If your a student, you may have heard of a piece of software called Anki. Anki is one of the two big SRS programs out there right now.

In this post, I will try explain what SRS is to those unfamiliar with it and why it can be a really powerful tool for learning pretty much anything.

SRS stands for spaced repetition software. Spaced repetition is a study technique where you “space out” your repetition of the material over time, with the intervals getting larger with every repetition.

So, what’s the big deal about that, you ask? Well, spaced repetition is one of the most (if not the most) efficient ways to study. I will explain why.

Our brains forget information following a specific pattern called the forgetting curve. Basically, we forget things gradually, with the percentage of the information retained exponentially becoming less and less. The more repetitions of something we do, the slower this decline becomes. This is why if you do something over and over again, you remember it for longer.

The most important and most overlooked stage of the learning process is actually forgetting. This is due to something called the effort principle, which just means that the more effort you have to go through to learn something, the better your mind will retain it.

The goal behind spaced repetition is that you review something right before you are about to forget it. This lets your mind go through the maximum possible effort to remember what you are studying. This way, you will save time as you will do the least repetitions of the material but still retain the most possible information.

If the interval between reviews of the material is too short, then you are wasting too much time with unneeded repetitions because you will not have had the chance to forget some of the material before reviewing it again.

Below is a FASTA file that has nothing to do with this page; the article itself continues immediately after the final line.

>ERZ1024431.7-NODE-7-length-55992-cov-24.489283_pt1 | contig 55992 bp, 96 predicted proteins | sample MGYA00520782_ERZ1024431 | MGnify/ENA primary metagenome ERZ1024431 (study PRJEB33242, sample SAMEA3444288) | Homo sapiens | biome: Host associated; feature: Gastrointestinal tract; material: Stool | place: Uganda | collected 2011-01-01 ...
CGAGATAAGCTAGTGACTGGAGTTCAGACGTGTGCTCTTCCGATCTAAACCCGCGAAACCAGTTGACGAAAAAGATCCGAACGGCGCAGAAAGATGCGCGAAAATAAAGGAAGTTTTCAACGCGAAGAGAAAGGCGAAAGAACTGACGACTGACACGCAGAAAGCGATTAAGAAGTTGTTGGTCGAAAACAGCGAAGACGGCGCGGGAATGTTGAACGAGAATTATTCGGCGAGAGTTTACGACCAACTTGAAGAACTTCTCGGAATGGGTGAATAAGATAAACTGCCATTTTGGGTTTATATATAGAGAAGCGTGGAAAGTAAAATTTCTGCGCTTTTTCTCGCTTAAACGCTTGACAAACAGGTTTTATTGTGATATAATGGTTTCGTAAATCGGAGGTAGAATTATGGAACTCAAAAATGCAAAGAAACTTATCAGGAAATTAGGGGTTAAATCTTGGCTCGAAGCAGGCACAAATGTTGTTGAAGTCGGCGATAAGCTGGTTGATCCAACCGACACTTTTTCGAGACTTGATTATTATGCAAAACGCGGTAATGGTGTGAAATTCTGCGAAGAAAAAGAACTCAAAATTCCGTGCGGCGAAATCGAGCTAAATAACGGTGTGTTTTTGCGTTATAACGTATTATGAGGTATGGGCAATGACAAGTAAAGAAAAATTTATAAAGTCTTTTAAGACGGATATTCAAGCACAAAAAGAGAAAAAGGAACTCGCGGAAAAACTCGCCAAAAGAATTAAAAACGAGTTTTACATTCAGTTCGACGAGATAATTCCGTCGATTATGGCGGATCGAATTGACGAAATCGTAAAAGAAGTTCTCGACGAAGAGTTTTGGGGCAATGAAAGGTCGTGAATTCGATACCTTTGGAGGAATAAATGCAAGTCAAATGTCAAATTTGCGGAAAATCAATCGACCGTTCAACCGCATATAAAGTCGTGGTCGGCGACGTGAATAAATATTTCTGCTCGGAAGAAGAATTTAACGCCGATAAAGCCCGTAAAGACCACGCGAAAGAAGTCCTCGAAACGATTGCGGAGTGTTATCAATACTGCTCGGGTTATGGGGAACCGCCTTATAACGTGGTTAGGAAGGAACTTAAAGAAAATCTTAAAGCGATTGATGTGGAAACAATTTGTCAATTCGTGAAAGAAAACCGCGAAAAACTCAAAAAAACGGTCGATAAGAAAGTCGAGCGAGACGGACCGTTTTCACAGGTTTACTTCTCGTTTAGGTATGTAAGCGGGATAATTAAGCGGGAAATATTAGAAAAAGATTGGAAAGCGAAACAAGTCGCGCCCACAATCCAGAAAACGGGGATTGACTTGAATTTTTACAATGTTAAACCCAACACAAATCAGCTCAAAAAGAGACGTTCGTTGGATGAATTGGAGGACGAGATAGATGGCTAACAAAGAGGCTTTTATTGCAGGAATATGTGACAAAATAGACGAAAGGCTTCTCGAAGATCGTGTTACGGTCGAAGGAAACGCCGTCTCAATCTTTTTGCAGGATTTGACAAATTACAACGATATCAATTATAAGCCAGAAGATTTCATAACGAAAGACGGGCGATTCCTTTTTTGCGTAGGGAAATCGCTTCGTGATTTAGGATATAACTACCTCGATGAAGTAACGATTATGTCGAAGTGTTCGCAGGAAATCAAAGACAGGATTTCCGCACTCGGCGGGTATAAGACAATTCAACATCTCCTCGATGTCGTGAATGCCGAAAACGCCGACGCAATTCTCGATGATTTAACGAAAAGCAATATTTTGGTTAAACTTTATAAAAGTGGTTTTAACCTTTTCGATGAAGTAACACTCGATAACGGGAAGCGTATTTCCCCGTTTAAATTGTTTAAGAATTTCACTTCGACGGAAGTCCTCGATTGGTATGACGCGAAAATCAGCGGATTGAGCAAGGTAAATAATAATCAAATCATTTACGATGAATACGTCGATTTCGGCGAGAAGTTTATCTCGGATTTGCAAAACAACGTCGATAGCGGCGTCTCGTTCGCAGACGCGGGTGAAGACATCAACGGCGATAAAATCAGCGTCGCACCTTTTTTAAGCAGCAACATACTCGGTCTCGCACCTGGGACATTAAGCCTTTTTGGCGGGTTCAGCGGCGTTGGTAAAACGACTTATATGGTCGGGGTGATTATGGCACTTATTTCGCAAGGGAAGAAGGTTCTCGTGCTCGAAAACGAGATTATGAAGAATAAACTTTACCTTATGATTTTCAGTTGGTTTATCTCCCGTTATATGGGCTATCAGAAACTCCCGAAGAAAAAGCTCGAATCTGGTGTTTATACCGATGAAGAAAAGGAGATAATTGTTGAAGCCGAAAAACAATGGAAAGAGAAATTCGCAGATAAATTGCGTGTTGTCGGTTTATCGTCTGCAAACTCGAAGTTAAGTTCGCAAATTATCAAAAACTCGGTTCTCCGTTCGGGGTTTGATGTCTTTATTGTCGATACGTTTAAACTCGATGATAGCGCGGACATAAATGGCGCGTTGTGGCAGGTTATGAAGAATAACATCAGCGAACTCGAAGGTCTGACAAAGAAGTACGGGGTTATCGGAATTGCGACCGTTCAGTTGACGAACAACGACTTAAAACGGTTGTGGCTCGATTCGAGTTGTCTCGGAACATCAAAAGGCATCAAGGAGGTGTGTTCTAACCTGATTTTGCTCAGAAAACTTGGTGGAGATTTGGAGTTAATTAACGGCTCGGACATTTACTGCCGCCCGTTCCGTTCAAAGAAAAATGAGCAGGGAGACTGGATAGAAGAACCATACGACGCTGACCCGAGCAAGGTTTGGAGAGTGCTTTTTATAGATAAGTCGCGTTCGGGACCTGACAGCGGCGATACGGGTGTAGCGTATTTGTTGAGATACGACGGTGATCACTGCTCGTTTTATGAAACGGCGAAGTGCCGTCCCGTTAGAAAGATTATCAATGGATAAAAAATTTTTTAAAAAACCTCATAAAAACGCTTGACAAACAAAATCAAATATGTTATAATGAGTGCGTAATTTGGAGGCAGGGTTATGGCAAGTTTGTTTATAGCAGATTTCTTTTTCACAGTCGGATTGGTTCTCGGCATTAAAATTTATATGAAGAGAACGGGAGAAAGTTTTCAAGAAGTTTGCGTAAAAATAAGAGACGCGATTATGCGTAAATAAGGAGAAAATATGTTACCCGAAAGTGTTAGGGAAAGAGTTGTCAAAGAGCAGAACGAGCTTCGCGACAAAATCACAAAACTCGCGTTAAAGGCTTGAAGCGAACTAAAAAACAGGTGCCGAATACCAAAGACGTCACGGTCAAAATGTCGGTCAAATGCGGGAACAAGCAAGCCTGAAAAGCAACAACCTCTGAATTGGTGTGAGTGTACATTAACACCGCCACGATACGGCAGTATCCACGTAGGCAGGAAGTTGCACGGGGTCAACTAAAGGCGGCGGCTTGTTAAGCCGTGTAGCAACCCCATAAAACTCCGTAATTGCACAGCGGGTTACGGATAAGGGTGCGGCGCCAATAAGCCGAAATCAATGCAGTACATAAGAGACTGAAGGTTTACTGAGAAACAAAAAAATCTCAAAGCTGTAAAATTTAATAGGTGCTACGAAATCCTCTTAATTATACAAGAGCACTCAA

On the other hand, if your intervals are too long, you will have already forgotten the material and may not be able to recall it without looking at some external reference. You will then have to spend time relearning the material which will take up too much time.

This may seem like a small nuance, but think of how this will compound with every single piece of information you need to know for an exam, or with 500+ flashcards (if you take 10 extra seconds to memorize every card, that adds up to around 83 minutes extra added with the time it takes to review the cards themselves)

The easiest way to implement spaced repetition is with flashcards: Physical flashcards, and software methods.

With physical flashcards you can use the Leitner system. The idea is to group your flashcards (with boxes or some other way) into groups based on the time they will be reviewed. Have one box due for 10 min or so, another for the next day, another for three days, a week, a month, and so on. You can customize these intervals to your liking. If you get a card right, move it up one group to the next longest interval. If you get a card wrong, move it down one group.

There are two major well-known software based methods of implementing spaced repetition: Anki and Supermemo. These are both based off of a tried and tested computer algorithm which tries to match your brain’s ability to remember things. Anki is open source, and has a wealth of extensions, pre-made decks, and a large community. If there is something you want to do in Anki, chances are there is probably a way to do it. Supermemo is closed source and has a supposedly more advanced version of algorithm than Anki. For privacy and open source geeks like me, Anki is the clear winner. And you can do everything you can do in Supermemo (plus more) in Anki (except for the algorithm).

I will talk more about how Anki works and how to use it in future posts. This post was just meant as a introduction to spaced repetition and why it is so efficient. Before I heard about it, I would struggle for hours trying to memorize a couple terms. Now I can do a whole semesters worth of terms with just 10 min a day doing my Anki cards. Spaced repetition is also not just limited to academic uses. I use Anki to learn languages, memorize common programming stuff, and for fun as well. For example, I memorized the NATO phonetic alphabet and all the elements of the periodic table with their respective atomic numbers, and am currently going through all the capitals, flags, and maps of every country.

I hope that this was a good introduction to spaced repetition and the various ways to implement it. It can truly be a really powerful way to learn new information.